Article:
On the evening following the Boston Pops’ tribute to the best-known music of John Williams [my review HERE], the composer himself took the stage in the Koussevitzky Music Shed to lead the Boston Symphony in the first performance of his Violin Concerto No. 2, written for Anne-Sophie Mutter, the great German violinist for whom he had already written another concert piece, Markings for violin and orchestra, premiered at Tanglewood in the summer of 2017. In 2019 the pair appeared for a program of music specifically requested by Mutter, a series of excerpts, most familiar ones, from his film scores, arranged for solo violin with orchestra. In this case, he careful rethought the chosen selections to give them a different sonority and color and character from the original versions. And now Williams has written his second violin concerto, for a musician whom he clearly admires greatly, and who has devoted a substantial part of her career to motivation the creation of major new works for her instrument from leading composers.
Williams’s first violin concerto, his first substantial concert work to be recorded, was composed in part as a tribute to his first wife, the actress and singer Barbara Ruick, to whom he was married for eighteen years before her death. Like his other music created with concert performance in mind (mostly concertos for musicians with whom he has been connected over the years), the music flows without question from the same musical mind as the famous film scores, with the same mastery of color, sonority, and control of the orchestra. But it is also in many ways more intense and spare, with (generally speaking) less of the sheer lushness that dramatic Hollywood scores often demand. Thematic expression and development is present, certainly, but it tends not to offer itself up as a series of “tunes.” Still, as recordings of his other concertos has shown, depth of expression comes forth to be recognized with opportunities for rehearing—which, of course, is the case with almost any new music.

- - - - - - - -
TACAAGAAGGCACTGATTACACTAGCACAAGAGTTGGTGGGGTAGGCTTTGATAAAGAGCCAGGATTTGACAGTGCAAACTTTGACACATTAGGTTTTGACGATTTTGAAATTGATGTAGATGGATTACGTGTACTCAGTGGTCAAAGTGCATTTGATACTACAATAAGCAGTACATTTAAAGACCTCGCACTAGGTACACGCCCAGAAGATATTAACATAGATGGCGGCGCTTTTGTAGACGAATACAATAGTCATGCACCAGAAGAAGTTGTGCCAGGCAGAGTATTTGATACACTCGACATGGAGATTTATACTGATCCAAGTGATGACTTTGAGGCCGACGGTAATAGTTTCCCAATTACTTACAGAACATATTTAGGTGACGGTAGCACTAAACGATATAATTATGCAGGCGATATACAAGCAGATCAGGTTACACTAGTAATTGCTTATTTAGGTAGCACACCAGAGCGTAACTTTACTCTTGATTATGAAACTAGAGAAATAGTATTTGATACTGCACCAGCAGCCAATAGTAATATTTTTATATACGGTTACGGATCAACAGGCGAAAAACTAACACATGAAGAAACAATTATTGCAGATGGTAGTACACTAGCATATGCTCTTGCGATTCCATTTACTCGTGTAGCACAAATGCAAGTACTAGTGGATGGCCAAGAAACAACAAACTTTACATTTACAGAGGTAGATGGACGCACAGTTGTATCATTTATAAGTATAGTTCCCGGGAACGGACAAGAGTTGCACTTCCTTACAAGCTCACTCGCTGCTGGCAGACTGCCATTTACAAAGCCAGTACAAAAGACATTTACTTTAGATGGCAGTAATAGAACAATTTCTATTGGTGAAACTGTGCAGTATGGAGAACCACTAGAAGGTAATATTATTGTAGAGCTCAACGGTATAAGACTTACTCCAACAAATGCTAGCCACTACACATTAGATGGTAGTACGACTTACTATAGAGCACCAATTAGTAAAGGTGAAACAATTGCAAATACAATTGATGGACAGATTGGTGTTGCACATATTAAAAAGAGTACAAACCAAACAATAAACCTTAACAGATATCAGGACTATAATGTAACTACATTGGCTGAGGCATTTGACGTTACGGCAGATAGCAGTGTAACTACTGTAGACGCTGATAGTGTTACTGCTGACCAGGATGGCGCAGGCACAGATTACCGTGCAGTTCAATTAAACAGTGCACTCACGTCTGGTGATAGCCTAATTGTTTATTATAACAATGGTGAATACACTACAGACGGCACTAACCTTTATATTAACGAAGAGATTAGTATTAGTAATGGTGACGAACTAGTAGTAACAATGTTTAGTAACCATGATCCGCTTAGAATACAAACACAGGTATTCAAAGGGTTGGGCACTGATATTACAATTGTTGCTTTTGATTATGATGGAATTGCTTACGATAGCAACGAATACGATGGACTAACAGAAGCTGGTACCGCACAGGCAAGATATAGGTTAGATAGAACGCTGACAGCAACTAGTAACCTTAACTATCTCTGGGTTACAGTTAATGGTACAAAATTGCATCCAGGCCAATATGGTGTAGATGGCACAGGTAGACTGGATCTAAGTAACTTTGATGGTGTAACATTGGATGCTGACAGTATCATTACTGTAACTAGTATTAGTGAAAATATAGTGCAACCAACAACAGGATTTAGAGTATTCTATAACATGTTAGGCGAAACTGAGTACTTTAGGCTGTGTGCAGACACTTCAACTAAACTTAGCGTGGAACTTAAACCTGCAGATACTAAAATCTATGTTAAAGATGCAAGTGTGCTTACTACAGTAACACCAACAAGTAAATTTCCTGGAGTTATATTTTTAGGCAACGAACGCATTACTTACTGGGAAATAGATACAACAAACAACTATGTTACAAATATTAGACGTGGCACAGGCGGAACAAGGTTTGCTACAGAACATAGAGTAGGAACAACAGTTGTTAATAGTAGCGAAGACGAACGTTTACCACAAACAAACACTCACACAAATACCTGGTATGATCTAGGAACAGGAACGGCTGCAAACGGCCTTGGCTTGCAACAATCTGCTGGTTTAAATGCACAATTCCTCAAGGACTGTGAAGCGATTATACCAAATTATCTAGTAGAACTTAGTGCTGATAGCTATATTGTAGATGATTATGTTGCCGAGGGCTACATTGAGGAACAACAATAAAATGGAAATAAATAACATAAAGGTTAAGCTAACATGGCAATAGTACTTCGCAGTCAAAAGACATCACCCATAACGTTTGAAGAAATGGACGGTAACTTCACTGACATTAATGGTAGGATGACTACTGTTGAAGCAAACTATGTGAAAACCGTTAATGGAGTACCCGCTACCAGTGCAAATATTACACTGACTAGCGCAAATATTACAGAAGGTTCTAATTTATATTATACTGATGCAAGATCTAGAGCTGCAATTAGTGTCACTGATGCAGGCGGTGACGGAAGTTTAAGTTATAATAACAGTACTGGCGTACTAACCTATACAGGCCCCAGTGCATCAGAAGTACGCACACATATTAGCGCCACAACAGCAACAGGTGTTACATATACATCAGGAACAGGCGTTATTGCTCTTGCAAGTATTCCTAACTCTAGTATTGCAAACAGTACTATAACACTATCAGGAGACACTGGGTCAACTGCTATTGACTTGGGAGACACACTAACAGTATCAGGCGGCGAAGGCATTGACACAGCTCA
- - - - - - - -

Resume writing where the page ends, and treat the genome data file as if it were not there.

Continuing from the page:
In writing for one of the greatest violinists of our time, the composer can be confident that she can project anything he can imagine. And having worked with Mutter on numerous occasions, he has been able become familiar with her personality as a musician, and to conceive ideas that speak to that knowledge. The concerto is laid out in four substantial movements, running thirty-four minutes in all: Prologue, Rounds, Dactyls, Epilogue. Though the terms prologue and epilogue might suggest a short appendage to a larger work, both are full-fledged movements balancing the two inner movements. The four sections proceed almost without any break. Some parts of the score, especially in the first two movements were designed to play to composer’s realization (while recording his arrangement for violin of film scores) that Mutter has “a surprising and remarkable feeling for jazz improvisation,” as he described it, So, he began the concerto in an improvisatory style that gradually firms into a lively rhythmic character.
Another jazz reflection comes in Rounds, so called, because he thought of it as being circular, with harmonic references to Williams’s “early hero,” Claude Thornhill. The overall character is gently murmuring; a theme that appears here returns in the last movement.